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Design of a Redox-Sensitive Supramolecular Protein Assembly System Operating in Live Cells

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posted on 27.08.2016, 00:00 by Giuliano Bellapadrona, Michael Elbaum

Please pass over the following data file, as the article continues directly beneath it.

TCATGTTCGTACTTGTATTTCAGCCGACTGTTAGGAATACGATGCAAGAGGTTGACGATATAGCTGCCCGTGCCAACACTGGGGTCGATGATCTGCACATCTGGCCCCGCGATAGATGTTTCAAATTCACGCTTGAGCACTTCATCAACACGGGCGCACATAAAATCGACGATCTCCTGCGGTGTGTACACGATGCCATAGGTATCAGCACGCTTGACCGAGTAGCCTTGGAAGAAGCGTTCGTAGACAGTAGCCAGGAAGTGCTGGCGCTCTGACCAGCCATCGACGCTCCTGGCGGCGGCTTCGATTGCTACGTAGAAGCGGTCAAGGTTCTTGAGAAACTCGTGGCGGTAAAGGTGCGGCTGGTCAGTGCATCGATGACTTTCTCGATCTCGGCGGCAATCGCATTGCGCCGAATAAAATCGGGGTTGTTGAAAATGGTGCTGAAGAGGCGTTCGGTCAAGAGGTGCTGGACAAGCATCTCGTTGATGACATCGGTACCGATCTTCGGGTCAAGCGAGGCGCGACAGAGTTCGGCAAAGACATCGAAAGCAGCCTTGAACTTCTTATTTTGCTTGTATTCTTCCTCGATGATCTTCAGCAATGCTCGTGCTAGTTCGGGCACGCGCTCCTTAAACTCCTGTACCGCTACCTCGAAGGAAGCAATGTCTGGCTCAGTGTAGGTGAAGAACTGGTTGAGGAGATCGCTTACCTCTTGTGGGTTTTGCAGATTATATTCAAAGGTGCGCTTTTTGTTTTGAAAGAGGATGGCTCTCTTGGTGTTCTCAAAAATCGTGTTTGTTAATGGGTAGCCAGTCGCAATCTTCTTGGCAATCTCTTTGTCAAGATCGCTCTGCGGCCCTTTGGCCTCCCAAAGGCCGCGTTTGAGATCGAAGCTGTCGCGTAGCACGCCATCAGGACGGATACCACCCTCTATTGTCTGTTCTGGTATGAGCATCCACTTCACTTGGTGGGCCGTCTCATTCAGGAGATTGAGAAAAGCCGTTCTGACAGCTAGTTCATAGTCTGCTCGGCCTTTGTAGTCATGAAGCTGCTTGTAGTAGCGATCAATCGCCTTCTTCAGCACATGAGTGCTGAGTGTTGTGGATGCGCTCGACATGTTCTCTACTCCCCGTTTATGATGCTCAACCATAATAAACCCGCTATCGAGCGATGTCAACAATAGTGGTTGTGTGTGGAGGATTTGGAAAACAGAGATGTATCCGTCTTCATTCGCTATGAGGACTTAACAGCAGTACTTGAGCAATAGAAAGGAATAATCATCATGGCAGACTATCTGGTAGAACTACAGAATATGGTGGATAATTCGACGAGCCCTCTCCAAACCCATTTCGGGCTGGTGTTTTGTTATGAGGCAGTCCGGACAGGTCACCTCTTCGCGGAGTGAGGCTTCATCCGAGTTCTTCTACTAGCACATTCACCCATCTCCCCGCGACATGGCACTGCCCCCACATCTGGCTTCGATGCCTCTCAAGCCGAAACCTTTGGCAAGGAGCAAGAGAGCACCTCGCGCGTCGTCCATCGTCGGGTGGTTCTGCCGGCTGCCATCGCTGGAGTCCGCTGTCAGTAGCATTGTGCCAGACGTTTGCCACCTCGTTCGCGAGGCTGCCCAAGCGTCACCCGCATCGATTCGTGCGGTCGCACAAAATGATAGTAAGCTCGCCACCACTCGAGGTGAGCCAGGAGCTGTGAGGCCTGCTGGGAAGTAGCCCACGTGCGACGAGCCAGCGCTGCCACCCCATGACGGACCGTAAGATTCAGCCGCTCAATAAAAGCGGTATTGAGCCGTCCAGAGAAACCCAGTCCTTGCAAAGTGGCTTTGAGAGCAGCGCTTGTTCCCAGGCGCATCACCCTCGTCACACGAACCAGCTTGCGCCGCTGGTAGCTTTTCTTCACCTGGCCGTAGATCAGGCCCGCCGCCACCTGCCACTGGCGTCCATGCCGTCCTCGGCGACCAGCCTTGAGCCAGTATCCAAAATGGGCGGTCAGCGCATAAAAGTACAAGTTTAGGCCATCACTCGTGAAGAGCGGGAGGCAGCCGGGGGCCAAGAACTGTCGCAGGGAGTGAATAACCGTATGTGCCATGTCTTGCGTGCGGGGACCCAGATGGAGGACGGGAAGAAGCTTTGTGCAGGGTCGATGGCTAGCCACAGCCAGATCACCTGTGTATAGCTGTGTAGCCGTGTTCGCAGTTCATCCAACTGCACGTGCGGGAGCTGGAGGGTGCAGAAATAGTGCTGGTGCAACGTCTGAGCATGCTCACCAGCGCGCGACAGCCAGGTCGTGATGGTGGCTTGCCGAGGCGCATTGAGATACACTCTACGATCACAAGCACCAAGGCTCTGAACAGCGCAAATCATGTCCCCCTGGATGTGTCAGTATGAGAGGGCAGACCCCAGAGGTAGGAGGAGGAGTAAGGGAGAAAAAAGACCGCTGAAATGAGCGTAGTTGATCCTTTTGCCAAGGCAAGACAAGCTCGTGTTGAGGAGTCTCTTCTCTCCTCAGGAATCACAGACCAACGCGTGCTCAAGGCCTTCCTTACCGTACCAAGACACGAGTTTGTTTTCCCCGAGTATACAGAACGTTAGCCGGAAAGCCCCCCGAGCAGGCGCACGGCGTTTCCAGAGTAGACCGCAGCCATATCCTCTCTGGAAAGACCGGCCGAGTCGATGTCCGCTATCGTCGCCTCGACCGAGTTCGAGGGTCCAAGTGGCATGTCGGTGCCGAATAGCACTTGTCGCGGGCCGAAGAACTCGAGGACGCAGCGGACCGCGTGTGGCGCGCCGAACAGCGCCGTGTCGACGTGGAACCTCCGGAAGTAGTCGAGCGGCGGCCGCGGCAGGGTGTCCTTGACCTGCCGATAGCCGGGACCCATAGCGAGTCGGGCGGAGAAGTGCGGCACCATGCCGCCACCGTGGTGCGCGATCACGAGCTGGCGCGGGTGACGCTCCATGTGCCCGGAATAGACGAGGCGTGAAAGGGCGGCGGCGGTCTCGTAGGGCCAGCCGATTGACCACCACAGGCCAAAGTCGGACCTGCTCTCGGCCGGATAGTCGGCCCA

A fusion construct between Citrine (a YFP variant) and human ferritin (H-chain) was recently shown to form supramolecular assemblies of micrometer size when expressed in mammalian cells. The assembly process is driven by weak hydrophobic interactions leading to dimerization of YFP. Protein assembly could be suppressed at the gene level by mutation in the primary sequence of the construct. In this work, we describe the engineering of a self-assembly interface sensitive to redox state in the cell. Key hydrophobic residues of YFP were mutated systematically to cysteines. Supramolecular assembly of the Citrine–ferritin construct was in some cases preserved by formation of disulfide bonds in place of hydrophobic interactions. In others cases, assembly was abolished, resulting in a diffuse distribution of the expressed protein. A specific variant that remained diffuse under normally reducing intracellular conditions was found to self-assemble rapidly upon exposure to a thiol-specific oxidizing reagent.